You wonder whether the television production company Kudos had to set up some kind of Chinese wall operation when it was preparing for its current brief monopoly in the television crime-drama market.
Sunday night saw the start of its show Mayday, a thriller about the effect of a crime on a small, tightly knit provincial town, and last night it gave us Broadchurch, a thriller about the effect of a crime on a small, tightly knit provincial town. You can see that keeping things straight might have been a bit tricky if they were all working out of one office. "Is this your Ominous Stranger Lurking at the Corner of the Shot or ours?" someone would ask. "No, if it's Pauline Quirke with a fag on, it's definitely yours, but I think you may have picked up one of our Guilty-Looking Men by mistake."
There are differences. For one thing, we know pretty much from the start here that the missing child is dead, a young boy found on the beach after one of those heart-stopping crescendos of parental dread, as friends are rung and last sightings checked. For another, where the town in Mayday appears to seethe with suppressed and mutual hatreds, this one initially comes across more like Trumpton. In an early tracking shot, the father of the murdered boy walks down the local high street early in the morning, exchanging cheery banter with absolutely everyone he meets. And where Mayday centres on civilians, Broadchurch has a bristly, odd-couple police partnership at its heart, with David Tennant as a troubled DI promoted over the head of a local woman, played by Olivia Colman.
The similarities between the two are less down to a failure of imagination than an excess of emulation. Because, as quintessentially English as the settings for these two dramas are (bordered by ancient woodland and a south coast beach), they're also both detectably Scandinavian, responding to the example set by The Killing, a drama in which hinterland of a crime was fully explored. Like The Killing, both are interested in how an abduction or a murder discloses the hairline cracks in relationships, and how suspicion seeps into those fissures. Of the two, Broadchurch looks to be the more conventional, particularly as Mayday last night doubled down on its background note of bucolic myth with some suggestive talk about goblins and fairies. And there's definitely a bit more cliché by the seaside, most notably in the writing of Tennant's character as one of those angry shouty coppers with a blot on his record.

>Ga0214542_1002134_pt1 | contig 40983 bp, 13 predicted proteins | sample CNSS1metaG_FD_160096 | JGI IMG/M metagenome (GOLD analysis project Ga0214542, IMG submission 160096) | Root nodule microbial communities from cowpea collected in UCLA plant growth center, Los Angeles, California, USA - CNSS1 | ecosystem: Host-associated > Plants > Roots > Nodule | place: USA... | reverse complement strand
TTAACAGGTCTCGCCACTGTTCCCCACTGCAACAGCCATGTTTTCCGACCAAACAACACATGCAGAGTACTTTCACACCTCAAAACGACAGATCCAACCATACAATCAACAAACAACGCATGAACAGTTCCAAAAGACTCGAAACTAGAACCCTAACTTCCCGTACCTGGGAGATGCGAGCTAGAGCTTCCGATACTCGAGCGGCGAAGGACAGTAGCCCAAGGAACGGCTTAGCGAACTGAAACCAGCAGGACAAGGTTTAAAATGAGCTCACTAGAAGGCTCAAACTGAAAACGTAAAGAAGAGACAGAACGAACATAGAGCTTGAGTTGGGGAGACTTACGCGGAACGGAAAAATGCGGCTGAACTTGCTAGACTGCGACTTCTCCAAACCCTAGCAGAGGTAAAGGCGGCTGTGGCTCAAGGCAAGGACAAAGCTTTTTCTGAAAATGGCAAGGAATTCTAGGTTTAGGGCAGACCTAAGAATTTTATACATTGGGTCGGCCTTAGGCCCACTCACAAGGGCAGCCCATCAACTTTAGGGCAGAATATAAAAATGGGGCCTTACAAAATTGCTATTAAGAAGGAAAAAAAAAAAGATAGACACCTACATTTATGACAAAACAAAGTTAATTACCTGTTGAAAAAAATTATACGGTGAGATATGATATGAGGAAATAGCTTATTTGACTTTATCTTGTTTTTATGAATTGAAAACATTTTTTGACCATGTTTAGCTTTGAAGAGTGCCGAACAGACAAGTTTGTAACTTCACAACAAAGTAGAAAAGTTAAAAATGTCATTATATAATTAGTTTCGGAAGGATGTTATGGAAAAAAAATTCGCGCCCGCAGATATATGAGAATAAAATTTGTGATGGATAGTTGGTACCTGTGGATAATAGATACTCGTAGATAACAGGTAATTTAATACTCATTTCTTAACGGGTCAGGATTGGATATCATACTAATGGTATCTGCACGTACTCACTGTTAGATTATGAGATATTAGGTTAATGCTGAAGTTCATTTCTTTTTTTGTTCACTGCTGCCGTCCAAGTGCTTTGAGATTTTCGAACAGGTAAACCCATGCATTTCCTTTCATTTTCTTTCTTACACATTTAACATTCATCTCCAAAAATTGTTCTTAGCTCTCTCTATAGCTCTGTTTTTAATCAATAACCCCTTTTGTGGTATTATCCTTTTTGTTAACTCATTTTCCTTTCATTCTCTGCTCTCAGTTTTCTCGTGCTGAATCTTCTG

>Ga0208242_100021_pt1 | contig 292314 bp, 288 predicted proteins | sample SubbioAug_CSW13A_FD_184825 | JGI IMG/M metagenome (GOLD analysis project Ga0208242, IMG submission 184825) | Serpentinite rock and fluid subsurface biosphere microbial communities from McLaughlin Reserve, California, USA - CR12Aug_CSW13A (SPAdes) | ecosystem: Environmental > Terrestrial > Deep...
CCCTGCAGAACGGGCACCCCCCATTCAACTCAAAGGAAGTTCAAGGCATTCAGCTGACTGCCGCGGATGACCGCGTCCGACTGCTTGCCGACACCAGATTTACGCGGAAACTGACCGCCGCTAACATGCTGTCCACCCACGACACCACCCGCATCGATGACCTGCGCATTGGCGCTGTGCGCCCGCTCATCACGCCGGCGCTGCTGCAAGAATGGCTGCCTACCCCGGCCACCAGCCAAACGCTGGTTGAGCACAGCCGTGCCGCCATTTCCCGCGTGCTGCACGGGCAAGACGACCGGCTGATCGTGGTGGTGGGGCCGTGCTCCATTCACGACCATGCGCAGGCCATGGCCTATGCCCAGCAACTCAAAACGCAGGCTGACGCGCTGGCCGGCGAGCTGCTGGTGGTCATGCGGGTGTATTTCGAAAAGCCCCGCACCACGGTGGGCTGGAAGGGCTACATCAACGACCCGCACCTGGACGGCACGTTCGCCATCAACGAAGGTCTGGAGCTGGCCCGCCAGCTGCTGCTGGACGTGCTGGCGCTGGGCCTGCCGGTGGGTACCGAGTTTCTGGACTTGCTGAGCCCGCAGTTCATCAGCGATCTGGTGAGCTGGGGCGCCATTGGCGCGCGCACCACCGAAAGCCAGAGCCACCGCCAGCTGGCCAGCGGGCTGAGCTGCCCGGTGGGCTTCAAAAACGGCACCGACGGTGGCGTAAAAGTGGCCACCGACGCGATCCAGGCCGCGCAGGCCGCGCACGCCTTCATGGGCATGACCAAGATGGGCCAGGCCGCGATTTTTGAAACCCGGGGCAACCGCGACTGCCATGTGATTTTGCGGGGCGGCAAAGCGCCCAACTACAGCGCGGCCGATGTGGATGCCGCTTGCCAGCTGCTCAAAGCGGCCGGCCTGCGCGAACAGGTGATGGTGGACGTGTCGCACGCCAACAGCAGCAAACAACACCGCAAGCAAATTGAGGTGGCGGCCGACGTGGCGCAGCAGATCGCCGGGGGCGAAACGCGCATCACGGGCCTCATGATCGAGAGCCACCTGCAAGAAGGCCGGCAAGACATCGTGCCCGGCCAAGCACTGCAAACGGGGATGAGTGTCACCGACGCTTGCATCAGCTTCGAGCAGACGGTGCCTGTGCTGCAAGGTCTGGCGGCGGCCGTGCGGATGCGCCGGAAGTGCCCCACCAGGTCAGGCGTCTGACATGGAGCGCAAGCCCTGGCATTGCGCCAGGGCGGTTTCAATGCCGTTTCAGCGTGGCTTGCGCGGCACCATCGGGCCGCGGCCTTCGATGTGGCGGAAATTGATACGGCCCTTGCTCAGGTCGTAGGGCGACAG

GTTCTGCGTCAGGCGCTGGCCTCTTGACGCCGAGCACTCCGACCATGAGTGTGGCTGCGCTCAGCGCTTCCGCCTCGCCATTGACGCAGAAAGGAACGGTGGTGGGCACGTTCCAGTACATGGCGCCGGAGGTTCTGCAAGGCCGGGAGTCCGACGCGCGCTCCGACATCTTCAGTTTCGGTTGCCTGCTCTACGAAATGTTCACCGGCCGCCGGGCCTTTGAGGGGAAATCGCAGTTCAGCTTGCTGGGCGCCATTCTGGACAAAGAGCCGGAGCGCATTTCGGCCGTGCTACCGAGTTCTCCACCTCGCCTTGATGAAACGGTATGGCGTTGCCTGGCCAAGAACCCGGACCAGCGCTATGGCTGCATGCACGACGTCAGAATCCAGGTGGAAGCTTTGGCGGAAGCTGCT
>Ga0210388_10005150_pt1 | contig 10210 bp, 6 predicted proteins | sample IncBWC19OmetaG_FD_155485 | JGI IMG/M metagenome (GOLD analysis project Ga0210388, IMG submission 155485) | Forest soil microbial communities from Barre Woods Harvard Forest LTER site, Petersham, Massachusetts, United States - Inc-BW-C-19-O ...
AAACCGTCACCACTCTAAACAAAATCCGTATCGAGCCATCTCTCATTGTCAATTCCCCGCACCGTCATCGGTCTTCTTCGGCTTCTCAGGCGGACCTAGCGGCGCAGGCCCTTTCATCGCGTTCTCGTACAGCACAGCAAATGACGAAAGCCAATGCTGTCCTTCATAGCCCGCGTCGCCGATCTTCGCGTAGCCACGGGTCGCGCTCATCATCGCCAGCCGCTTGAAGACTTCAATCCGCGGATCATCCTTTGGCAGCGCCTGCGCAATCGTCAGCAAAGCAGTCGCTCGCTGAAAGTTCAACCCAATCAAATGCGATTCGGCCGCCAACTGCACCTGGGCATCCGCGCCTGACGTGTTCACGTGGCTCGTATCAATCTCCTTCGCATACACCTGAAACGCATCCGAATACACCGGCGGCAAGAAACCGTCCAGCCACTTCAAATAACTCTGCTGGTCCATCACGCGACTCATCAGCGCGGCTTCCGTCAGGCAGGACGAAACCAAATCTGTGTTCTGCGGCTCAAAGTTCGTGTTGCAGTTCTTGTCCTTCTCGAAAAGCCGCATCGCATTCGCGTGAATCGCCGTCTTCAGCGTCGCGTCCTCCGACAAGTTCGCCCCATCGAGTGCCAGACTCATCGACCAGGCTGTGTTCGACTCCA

But one distinct edge it has over Mayday is its recognition that murder stories have a real-world box-office appeal. So far the media are invisible in Mayday. But in Broadchurch they've already scented the corpse, like bluebottles. One of the characters here is a young local reporter, eager to get a job on a national and quite aware that getting an edge on a front-page story will help, even if it forces him to compromise on local loyalties. As the nephew of Colman's DS, he's able to put two and two together and tweet a speculation about the dead boy's identity before the police are ready to reveal the information. That brings in an equally ambitious reporter from a London tabloid, who reveals her attitude to ethical guidelines by stealing one of the tributes from the beachside shrine to the dead boy.
Another distinct edge is Olivia Colman. David Tennant's character seems to have been designed to look good on his fan website – the stubble and the loosened tie as much badges of style as clues to personal disarray. But Colman, effortlessly convincing in her distress when she recognises the dead boy, is something much rarer on television. Not an obsessive loner like Lund but a woman with a husband and children whose job is part of her life, not all of it. Watch for her, if no other reason.